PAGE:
go as high as we would potentially like to forecast. Note that this package can also create the phylogenetic penalty but I feel it is better to show these steps explicitly for this example.

```
rw_penalty <- mrf_penalty(object = 1:max(dat$time),
type = 'linear')
dat$time_factor <- factor(1:max(dat$time))
```

Fit a GAM using a tensor product of the RW MRF basis and the phylogenetic MRF basis. We also use a ‘shared’ smooth of time so that the phylogenetic smooths are estimated as deviations around this shared smooth. Set `drop.unused.levels = FALSE`

to ensure there are no errors because of the extra species and times in the penalty matrices

```
mod <- gam(y ~ s(time, k = 10) +
te(time_factor, species,
bs = c("mrf", "mrf"),
k = c(8, N_species),
xt = list(list(penalty = rw_penalty),
list(penalty = omega))),
data = dat,
drop.unused.levels = FALSE,
method = "REML")
summary(mod)
```

```
##
## Family: gaussian
## Link function: identity
##
## Formula:
## y ~ s(time, k = 10) + te(time_factor, species, bs = c("mrf",
## "mrf"), k = c(8, N_species), xt = list(list(penalty = rw_penalty),
## list(penalty = omega)))
##
## Parametric coefficients:
## Estimate Std. Error t value Pr(>|t|)
## (Intercept) -0.03469 0.01665 -2.084 0.0378 *
## ---
## Signif. codes: 0 '***' 0.001 '**' 0.01 '*' 0.05 '.' 0.1 ' ' 1
##
## Approximate significance of smooth terms:
## edf Ref.df F p-value
## s(time) 6.011 6.576 2.239 0.0281 *
## te(time_factor,species) 67.709 79.000 39.045 <2e-16 ***
## ---
## Signif. codes: 0 '***' 0.001 '**' 0.01 '*' 0.05 '.' 0.1 ' ' 1
##
## R-sq.(adj) = 0.892 Deviance explained = 91%
## -REML = 291.42 Scale est. = 0.12468 n = 450
```

## Predictions and evaluation

Calculate predictions from the model for the full dataset (including the missing species) and overlay the actual true simulated trends as black points. Did the model successfully estimate the missing species’ temporal trend?

```
preds <- predict(mod, newdata = dat, type = 'response', se = TRUE)
dat$pred <- preds$fit
dat$upper <- preds$fit + 1.96*preds$se.fit
dat$lower <- preds$fit - 1.96*preds$se.fit
ggplot(dat, aes(x = time, y = pred, col = species)) +
geom_point(aes(y = truth), col = 'black') +
geom_line(linewidth = 1, alpha = 0.6) +
geom_ribbon(aes(ymin = lower, ymax = upper, fill = species),
alpha = 0.3, col = NA) +
facet_wrap(~species, scales = 'free_y') +
theme_classic() +
theme(legend.position = 'none')
```

Hot Damn it worked! But could we recover these missing trends without the information provided in the phylogenetic structure? Fit a second GAM that uses a similar hierarchical smooth of time, but in this case the deviations around the shared smooth do not have any phylogenetic information to leverage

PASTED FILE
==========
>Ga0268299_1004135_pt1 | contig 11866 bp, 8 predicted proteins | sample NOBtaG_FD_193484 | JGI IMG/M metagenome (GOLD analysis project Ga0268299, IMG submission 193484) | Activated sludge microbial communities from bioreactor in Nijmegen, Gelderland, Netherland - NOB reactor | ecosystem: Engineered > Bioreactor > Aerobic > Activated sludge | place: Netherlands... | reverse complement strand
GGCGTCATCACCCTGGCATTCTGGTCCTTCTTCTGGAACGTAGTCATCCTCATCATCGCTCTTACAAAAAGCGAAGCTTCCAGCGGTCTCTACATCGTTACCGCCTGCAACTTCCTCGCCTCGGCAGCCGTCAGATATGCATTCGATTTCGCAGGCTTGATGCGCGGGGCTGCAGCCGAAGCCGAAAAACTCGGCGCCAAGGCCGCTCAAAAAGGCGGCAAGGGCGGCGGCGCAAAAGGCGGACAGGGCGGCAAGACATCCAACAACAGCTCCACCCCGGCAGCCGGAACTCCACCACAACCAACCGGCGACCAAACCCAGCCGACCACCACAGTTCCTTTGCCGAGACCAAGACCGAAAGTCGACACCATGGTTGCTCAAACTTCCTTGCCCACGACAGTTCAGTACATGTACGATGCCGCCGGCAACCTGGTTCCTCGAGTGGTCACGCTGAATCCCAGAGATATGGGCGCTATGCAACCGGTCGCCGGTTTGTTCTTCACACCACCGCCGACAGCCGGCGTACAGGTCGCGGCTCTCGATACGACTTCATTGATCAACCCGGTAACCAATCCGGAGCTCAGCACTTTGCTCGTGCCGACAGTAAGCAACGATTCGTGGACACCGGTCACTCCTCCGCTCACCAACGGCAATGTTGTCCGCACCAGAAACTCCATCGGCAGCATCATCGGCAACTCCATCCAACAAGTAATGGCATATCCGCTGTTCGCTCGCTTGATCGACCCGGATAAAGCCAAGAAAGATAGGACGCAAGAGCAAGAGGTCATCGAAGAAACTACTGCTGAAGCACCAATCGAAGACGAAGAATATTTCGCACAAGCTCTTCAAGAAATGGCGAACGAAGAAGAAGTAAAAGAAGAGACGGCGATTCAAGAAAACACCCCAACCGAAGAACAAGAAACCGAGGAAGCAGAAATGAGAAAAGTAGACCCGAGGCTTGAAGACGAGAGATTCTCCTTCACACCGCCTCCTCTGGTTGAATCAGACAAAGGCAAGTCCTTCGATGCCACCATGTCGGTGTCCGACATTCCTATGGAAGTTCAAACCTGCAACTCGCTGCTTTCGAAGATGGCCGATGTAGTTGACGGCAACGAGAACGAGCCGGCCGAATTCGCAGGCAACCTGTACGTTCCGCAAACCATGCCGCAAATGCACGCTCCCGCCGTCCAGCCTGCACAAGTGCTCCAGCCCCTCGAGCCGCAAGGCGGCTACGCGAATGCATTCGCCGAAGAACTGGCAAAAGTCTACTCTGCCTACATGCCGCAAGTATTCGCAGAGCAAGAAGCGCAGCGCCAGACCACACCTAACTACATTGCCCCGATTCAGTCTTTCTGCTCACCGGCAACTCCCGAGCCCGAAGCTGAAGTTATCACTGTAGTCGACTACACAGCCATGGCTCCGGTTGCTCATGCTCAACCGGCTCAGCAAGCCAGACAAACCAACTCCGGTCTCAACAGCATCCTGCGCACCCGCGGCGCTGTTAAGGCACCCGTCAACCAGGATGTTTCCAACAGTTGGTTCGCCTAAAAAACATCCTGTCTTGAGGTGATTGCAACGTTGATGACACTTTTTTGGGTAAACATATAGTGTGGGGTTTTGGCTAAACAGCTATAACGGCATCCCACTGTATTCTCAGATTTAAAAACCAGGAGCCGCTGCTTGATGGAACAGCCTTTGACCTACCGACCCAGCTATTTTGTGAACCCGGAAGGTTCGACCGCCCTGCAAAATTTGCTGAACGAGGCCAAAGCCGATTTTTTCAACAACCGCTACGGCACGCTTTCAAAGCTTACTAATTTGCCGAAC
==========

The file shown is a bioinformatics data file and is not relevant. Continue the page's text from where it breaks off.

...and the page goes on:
```
mod2 <- gam(y ~ s(time, k = 10) +
s(time, species, bs = 'fs', k = 8),
data = dat,
method = "REML",
drop.unused.levels = FALSE)
```

```
## Warning in gam.side(sm, X, tol = .Machine$double.eps^0.5): model has repeated
## 1-d smooths of same variable.
```

```
summary(mod2)
```

```
##
## Family: gaussian
## Link function: identity
##
## Formula:
## y ~ s(time, k = 10) + s(time, species, bs = "fs", k = 8)
##
## Parametric coefficients:
## Estimate Std. Error t value Pr(>|t|)
## (Intercept) -0.03469 0.03615 -0.96 0.338
##
## Approximate significance of smooth terms:
## edf Ref.df F p-value
## s(time) 7.668 8.285 5.13 3.06e-06 ***
## s(time,species) 56.239 78.000 38.27 < 2e-16 ***
## ---
## Signif. codes: 0 '***' 0.001 '**' 0.01 '*' 0.05 '.' 0.1 ' ' 1
##
## R-sq.(adj) = 0.889 Deviance explained = 90.5%
## -REML = 285.82 Scale est. = 0.12807 n = 450
```

Now predict from the non-phylogenetic model

```
preds <- predict(mod2, newdata = dat, type = 'response', se = TRUE)
dat$pred <- preds$fit
dat$upper <- preds$fit + 1.96*preds$se.fit
dat$lower <- preds$fit - 1.96*preds$se.fit
ggplot(dat, aes(x = time, y = pred, col = species)) +
geom_point(aes(y = truth), col = 'black') +
geom_line(linewidth = 1, alpha = 0.6) +
geom_ribbon(aes(ymin = lower, ymax = upper, fill = species),
alpha = 0.3, col = NA) +
facet_wrap(~species, scales = 'free_y') +
theme_classic() +
theme(legend.position = 'none')
```

Predictions from this model draw from the ‘average’ smooth, rather than leveraging phylogenetic information, to predict the trends for the missing species. So the predictions for both missing species are identical. Obviously we can tell by eye that the predictions are worse than those from the phylogenetic model. But we could use Continuous Rank Probability Scores for each model’s predictions to quantify *how much* worse

## Further reading

The following papers and resources offer useful material about Hierarchical Generalized Additive Models and comparative phylogenetic modeling

Blomberg, S. P., Garland Jr, T., & Ives, A. R. (2003).
Testing for phylogenetic signal in comparative data: behavioral traits are more labile. *Evolution*, 57(4), 717-745.

Clark, N. J., Drovetski, S. V., & Voelker, G. (2020).
Robust geographical determinants of infection prevalence and a contrasting latitudinal diversity gradient for haemosporidian parasites in Western Palearctic birds. *Molecular Ecology*, 29(16), 3131-3143.

Clark, N. J. (2023) Ecological forecasting with R ðŸ“¦’s {mvgam} and {brms}. A workshop hosted for Physalia Courses

Pedersen, E. J., Miller, D. L., Simpson, G. L., & Ross, N. (2019).
Hierarchical generalized additive models in ecology: an introduction with mgcv. *PeerJ*, 7, e6876.